Now, I'm not arguing that people "shouldn't" diversify their porfolio's. However, it is an interesting "catch 22" that employees face.

      Of course, the "intelligent employee" will not put himself in this situaiton. As one of my managers explained it to me when I got my first job:

      "Your career isn't your job, your career is your skills. Never sacrifice the latter for the former."

      The best piece of advice anyone has ever given me. (Well, OK, maybe it's second to my mom telling me to stop playing in traffic. ;) )
  • Economics (Score:3, Interesting)

    by PhoenxHwk ( 254106 ) on Wednesday March 20, 2002 @11:16AM (#3193989) Homepage
    The reasons that this merger is just fine with the government are pretty simple. There's a measure for each industry called the Herfindahl-Hirschman Index. If a merger doesn't make this number go over a certian boundary, it's all good. HP and Compaq are in an industry that is diversified enough to handle a horizontal merger like this one.
  • by Ars-Fartsica ( 166957 ) on Wednesday March 20, 2002 @11:28AM (#3194049)
    This merger, once inevitably complete, will create an astoundingly mediocire entity that will likely lose in equity the entire purchase price of the acquisition.

    I agree with Carly that HP is in need of major repair - the HP way, though laudable, represents a bygone era that simply can't be applied to modern business. That said, combining HP with another model of mediocrity, Compaq, in a hope to eek out savings-through-scale in the cut-throat, low-margin hardware business is simply not going to increase value.

    These companies will spend at least two years properly integrating, during which time Dell and IBM will continue to lead, and in fact increase their leads in hardware and services. After the dust has settled on the two year merger process, the new HP will simply make its quarterly numbers by cutting staff and relying on long-term contracts in its traditional 90% of the other mergers of the recent past.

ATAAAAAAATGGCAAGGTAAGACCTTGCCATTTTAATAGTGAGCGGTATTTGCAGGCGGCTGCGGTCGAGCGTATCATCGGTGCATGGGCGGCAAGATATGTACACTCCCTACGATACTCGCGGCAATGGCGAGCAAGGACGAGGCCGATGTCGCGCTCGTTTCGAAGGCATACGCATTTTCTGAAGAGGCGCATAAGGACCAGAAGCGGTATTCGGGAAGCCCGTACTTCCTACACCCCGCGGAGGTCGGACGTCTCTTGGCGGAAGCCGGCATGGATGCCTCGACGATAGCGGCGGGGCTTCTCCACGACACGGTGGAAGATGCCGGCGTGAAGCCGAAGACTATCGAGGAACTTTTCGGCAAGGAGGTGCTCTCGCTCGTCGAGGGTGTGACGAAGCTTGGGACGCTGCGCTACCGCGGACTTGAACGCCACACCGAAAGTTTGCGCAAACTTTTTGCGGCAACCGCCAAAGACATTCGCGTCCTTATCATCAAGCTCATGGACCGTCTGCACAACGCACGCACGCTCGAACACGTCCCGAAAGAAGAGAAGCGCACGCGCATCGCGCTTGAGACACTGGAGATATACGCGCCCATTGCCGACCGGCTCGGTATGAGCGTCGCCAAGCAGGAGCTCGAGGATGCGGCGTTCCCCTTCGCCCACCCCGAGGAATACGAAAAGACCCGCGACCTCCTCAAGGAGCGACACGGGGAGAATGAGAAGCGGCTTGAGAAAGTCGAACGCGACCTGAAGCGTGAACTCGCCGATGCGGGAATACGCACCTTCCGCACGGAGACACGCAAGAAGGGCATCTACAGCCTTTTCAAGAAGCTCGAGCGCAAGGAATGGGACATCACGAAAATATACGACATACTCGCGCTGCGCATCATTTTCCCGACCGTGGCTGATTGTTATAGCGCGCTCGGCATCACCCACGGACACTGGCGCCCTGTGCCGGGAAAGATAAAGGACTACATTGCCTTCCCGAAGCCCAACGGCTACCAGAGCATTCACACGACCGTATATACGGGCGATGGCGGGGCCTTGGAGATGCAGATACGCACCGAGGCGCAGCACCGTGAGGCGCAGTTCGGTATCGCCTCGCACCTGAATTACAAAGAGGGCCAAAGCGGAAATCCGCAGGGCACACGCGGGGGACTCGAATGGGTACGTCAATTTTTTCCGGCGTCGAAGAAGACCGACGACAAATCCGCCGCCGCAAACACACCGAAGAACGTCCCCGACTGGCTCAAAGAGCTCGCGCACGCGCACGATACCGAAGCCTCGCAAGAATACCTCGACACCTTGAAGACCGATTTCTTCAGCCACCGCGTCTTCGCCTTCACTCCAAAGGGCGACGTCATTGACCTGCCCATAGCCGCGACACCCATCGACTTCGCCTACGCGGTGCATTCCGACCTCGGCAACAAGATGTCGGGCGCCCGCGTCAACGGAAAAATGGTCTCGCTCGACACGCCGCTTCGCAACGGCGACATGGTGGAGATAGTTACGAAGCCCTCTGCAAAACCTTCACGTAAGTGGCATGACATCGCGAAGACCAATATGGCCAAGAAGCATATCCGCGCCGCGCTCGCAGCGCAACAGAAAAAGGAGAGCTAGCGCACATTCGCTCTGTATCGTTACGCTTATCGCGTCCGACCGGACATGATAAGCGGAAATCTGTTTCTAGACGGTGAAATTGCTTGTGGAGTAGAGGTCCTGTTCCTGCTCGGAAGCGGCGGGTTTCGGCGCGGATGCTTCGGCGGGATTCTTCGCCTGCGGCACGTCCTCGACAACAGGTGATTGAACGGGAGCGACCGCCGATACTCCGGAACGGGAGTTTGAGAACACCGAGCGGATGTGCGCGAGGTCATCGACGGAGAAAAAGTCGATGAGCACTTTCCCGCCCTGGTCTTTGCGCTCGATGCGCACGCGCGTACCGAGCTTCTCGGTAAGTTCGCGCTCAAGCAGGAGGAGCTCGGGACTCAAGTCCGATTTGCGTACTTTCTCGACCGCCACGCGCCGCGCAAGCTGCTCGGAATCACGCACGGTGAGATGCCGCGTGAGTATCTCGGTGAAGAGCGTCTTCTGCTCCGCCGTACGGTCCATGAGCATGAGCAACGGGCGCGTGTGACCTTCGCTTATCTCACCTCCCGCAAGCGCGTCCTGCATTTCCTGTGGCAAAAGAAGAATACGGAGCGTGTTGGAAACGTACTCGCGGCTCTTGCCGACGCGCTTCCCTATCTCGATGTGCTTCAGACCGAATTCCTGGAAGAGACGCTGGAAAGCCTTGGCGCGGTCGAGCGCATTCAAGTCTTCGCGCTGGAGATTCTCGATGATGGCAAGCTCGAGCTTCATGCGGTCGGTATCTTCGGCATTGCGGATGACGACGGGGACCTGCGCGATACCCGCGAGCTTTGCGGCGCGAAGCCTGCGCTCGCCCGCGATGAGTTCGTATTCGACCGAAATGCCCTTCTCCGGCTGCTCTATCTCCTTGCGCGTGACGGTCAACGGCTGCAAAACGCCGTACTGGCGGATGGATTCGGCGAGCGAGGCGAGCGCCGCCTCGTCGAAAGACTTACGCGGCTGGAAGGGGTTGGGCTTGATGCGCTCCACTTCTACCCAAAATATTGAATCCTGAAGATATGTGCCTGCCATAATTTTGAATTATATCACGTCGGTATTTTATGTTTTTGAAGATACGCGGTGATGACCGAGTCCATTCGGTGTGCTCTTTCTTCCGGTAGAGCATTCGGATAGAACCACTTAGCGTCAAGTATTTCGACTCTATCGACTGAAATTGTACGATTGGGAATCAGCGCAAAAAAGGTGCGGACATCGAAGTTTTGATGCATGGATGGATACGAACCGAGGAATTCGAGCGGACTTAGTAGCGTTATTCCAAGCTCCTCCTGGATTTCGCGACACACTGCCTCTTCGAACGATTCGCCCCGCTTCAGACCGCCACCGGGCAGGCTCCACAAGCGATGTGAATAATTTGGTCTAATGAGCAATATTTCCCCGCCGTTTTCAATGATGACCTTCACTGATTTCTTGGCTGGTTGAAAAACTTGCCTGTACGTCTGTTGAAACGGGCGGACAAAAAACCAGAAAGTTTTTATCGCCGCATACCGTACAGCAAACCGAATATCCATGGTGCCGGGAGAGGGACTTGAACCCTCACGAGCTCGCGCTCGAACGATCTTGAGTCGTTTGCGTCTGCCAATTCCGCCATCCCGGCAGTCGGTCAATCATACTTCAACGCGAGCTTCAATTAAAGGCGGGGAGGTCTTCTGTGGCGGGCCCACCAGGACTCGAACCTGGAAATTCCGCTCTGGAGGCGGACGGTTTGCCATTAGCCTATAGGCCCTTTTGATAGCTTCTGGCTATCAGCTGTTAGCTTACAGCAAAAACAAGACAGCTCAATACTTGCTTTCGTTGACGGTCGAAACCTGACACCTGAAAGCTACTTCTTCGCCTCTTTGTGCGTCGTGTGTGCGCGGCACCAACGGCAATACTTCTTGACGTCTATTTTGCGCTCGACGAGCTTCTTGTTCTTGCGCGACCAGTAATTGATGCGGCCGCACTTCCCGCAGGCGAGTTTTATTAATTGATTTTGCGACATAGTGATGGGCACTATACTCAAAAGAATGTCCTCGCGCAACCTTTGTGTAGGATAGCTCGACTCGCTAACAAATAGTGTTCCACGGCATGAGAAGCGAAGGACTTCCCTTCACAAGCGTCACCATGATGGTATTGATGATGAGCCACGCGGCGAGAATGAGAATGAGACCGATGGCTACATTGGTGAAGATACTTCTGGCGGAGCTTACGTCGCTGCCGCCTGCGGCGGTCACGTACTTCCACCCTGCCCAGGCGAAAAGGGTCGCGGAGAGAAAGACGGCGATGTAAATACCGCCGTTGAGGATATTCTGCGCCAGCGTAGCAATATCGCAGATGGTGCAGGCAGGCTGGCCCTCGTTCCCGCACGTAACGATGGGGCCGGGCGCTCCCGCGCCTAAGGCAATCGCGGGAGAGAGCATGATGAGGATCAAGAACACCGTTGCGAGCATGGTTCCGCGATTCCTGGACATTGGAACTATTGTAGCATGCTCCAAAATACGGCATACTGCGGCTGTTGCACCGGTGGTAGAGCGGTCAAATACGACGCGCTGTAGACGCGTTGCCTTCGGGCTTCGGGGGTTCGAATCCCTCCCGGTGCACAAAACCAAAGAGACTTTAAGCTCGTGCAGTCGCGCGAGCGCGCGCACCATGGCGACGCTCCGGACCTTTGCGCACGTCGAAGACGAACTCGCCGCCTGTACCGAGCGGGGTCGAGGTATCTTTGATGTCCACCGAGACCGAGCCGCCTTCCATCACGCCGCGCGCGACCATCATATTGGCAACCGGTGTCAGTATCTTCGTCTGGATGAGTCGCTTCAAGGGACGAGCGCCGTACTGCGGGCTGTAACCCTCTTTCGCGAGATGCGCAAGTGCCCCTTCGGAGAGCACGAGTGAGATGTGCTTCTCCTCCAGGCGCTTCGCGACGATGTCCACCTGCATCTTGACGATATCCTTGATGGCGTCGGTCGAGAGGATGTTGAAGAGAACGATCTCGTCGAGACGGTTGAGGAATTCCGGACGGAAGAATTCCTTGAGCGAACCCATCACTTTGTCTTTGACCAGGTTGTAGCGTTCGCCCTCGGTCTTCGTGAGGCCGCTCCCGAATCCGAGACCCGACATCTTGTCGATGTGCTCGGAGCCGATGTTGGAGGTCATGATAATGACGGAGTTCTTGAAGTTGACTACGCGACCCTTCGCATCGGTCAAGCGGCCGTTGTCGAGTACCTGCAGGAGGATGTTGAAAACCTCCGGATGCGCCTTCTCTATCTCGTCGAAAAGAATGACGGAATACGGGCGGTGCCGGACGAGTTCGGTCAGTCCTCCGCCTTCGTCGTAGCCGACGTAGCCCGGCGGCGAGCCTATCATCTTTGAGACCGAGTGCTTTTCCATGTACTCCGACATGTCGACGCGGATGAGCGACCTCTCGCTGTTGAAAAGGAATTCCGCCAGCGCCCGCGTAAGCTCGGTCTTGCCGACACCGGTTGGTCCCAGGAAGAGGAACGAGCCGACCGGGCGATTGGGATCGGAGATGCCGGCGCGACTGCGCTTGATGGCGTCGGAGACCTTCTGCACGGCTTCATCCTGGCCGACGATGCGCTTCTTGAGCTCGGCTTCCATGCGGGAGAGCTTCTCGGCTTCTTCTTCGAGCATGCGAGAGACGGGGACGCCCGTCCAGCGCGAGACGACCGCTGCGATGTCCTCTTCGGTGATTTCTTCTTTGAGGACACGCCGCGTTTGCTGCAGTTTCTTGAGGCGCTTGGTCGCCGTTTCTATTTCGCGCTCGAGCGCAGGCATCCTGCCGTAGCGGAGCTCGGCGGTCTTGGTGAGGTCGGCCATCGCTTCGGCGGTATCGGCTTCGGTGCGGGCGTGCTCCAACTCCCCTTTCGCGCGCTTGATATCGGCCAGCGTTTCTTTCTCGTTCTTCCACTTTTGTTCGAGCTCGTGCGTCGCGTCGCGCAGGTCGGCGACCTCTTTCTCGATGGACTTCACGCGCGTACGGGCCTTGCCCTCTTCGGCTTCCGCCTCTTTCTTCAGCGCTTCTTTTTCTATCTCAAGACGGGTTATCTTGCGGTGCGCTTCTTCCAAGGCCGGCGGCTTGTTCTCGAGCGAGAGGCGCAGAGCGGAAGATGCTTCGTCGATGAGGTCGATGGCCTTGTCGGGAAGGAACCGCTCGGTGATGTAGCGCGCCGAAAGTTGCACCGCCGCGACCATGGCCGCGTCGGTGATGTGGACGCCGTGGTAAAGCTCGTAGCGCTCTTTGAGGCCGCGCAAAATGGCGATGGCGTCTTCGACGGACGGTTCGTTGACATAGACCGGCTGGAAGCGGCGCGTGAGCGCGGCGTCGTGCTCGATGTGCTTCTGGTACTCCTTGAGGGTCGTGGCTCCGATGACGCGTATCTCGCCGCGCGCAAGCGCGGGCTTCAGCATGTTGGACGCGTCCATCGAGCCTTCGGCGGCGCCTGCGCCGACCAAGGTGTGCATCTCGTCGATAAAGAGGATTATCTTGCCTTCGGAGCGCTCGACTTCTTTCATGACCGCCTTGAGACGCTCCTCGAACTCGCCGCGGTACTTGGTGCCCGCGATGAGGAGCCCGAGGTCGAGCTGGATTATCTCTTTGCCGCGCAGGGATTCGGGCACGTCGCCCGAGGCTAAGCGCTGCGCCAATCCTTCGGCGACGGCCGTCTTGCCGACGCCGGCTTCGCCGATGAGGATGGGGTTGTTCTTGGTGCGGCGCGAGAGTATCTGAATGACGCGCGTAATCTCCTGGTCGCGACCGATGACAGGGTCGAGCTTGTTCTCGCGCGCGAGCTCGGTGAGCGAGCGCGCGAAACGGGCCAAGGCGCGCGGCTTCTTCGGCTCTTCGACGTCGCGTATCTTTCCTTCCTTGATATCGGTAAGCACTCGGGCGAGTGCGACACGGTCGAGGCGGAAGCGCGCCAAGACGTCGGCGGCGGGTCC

• What I've noticed is that every time companies merge, service gets worse, people get laid off and products plunge in quality.

    I don't understand this weird business romance thing. It's almost impossible to glue together two very different corporations, especially if they are billed as a "merger of equals" where people don't get hurt.

    People do.

    I think 95% of the mergers that occur are shameful failures.

  • Are either of the families planning on voting with their stock (by selling)?
  • The promise of a greater chunk of the market seems to appeal to many H-P shareholders. Of course, the fact that that market is rapidly becoming commoditized seems to have been overlooked (at least, by half of the shareholders). I'll bet the ones who voted against the merger will be plenty pissed if it goes through.

  • by Decimal ( 154606 ) on Wednesday March 20, 2002 @02:27PM (#3195213) Homepage Journal
    45% For
    44% Against
    11% Buchanan

    Damn that butterfly ballot!
  • Shitbrick (Score:3, Interesting)

    by Graymalkin ( 13732 ) on Wednesday March 20, 2002 @03:59PM (#3195851)